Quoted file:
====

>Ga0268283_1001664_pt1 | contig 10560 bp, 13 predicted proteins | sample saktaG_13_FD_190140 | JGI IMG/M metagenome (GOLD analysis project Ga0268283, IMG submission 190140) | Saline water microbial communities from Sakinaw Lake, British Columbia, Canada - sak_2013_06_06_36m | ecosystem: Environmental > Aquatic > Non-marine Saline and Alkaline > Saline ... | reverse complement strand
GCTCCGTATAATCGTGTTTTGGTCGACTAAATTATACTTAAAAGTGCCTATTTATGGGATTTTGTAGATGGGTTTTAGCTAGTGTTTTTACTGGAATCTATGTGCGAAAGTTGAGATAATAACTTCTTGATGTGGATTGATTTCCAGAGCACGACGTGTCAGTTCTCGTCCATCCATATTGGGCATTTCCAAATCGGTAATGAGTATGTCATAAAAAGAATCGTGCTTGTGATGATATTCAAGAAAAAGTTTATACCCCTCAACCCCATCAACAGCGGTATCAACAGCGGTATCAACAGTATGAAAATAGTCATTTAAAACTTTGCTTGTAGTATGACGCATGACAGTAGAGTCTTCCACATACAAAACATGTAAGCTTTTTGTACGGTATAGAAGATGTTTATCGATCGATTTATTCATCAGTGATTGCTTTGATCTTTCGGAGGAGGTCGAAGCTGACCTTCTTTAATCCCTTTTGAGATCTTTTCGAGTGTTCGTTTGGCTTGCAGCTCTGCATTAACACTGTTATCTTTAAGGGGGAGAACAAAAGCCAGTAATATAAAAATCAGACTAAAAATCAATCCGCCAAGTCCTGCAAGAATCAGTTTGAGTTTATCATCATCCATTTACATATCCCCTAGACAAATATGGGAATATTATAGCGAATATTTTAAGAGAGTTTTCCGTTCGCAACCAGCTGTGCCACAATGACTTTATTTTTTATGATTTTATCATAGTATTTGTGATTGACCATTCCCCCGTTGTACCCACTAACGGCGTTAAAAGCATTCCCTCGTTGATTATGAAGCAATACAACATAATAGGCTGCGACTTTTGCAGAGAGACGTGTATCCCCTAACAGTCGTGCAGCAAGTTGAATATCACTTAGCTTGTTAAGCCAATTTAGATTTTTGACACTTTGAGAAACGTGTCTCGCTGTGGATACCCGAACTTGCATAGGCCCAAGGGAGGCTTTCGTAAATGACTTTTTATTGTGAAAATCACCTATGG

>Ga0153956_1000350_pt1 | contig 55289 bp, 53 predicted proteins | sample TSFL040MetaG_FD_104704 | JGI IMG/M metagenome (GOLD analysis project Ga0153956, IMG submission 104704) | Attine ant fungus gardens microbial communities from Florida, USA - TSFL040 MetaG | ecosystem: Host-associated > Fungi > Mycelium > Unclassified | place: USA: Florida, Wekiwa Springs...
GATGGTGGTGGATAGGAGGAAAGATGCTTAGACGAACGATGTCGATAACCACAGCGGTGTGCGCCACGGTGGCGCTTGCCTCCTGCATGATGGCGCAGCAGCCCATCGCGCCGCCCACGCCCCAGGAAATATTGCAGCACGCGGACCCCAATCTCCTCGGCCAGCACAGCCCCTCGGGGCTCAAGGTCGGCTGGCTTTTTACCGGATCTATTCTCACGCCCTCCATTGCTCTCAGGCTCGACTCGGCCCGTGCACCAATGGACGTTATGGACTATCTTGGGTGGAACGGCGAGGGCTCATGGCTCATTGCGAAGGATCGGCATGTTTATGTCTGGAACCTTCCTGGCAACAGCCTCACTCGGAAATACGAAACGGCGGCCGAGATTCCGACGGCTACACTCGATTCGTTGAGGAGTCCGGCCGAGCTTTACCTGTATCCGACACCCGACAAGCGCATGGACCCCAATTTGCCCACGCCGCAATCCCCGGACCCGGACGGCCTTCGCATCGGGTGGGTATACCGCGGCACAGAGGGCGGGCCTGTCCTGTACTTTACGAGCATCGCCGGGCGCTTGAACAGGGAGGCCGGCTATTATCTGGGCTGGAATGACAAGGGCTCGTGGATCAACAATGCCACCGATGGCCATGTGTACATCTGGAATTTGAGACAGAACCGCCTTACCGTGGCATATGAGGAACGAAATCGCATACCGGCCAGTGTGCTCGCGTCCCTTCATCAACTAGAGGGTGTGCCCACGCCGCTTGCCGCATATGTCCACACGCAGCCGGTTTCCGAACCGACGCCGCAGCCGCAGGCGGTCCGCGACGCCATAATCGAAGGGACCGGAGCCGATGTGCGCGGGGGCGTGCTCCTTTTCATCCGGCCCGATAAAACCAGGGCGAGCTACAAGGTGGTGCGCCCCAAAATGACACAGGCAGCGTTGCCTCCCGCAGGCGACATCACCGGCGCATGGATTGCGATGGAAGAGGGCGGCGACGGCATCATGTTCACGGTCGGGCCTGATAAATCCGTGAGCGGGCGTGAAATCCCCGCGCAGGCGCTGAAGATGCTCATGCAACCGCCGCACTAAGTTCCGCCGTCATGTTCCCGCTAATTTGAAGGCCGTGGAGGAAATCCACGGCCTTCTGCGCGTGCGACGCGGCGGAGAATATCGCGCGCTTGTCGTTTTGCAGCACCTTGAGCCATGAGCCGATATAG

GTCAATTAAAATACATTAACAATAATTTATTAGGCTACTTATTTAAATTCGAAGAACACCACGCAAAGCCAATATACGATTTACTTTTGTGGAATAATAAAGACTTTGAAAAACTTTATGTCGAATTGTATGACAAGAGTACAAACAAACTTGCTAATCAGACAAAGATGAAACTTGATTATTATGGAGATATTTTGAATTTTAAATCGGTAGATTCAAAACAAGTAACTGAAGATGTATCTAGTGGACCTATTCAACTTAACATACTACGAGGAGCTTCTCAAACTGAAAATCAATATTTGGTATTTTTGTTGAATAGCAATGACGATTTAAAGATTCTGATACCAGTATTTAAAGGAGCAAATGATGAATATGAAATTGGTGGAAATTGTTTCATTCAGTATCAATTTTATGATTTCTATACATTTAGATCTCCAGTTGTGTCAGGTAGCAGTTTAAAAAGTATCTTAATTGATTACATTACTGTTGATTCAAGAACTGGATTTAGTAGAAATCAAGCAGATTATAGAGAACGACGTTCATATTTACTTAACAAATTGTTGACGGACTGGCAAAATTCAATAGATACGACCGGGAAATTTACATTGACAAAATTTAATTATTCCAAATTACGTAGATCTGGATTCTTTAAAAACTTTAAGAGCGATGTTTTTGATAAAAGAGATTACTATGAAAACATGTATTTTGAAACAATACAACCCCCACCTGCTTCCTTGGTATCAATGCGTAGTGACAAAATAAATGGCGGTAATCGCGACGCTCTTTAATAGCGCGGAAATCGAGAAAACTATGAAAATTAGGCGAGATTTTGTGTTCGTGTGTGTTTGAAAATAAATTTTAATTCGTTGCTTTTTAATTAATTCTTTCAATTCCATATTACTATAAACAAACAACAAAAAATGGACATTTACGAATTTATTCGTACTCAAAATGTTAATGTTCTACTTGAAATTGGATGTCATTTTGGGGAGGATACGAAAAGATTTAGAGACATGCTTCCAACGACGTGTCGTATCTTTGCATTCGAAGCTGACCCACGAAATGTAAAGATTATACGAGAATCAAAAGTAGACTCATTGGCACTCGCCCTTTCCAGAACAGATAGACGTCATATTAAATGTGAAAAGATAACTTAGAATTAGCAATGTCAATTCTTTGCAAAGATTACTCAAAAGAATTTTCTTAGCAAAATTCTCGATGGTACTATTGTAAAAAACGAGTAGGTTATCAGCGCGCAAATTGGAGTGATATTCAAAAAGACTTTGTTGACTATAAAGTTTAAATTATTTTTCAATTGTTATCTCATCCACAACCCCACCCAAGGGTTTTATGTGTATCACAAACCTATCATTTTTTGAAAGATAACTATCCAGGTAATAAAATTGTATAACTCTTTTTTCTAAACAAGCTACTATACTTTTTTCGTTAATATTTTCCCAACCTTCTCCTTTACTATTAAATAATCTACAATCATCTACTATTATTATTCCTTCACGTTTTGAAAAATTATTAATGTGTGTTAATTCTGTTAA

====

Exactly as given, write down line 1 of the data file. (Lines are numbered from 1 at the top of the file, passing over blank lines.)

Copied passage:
>Ga0268283_1001664_pt1 | contig 10560 bp, 13 predicted proteins | sample saktaG_13_FD_190140 | JGI IMG/M metagenome (GOLD analysis project Ga0268283, IMG submission 190140) | Saline water microbial communities from Sakinaw Lake, British Columbia, Canada - sak_2013_06_06_36m | ecosystem: Environmental > Aquatic > Non-marine Saline and Alkaline > Saline ... | reverse complement strand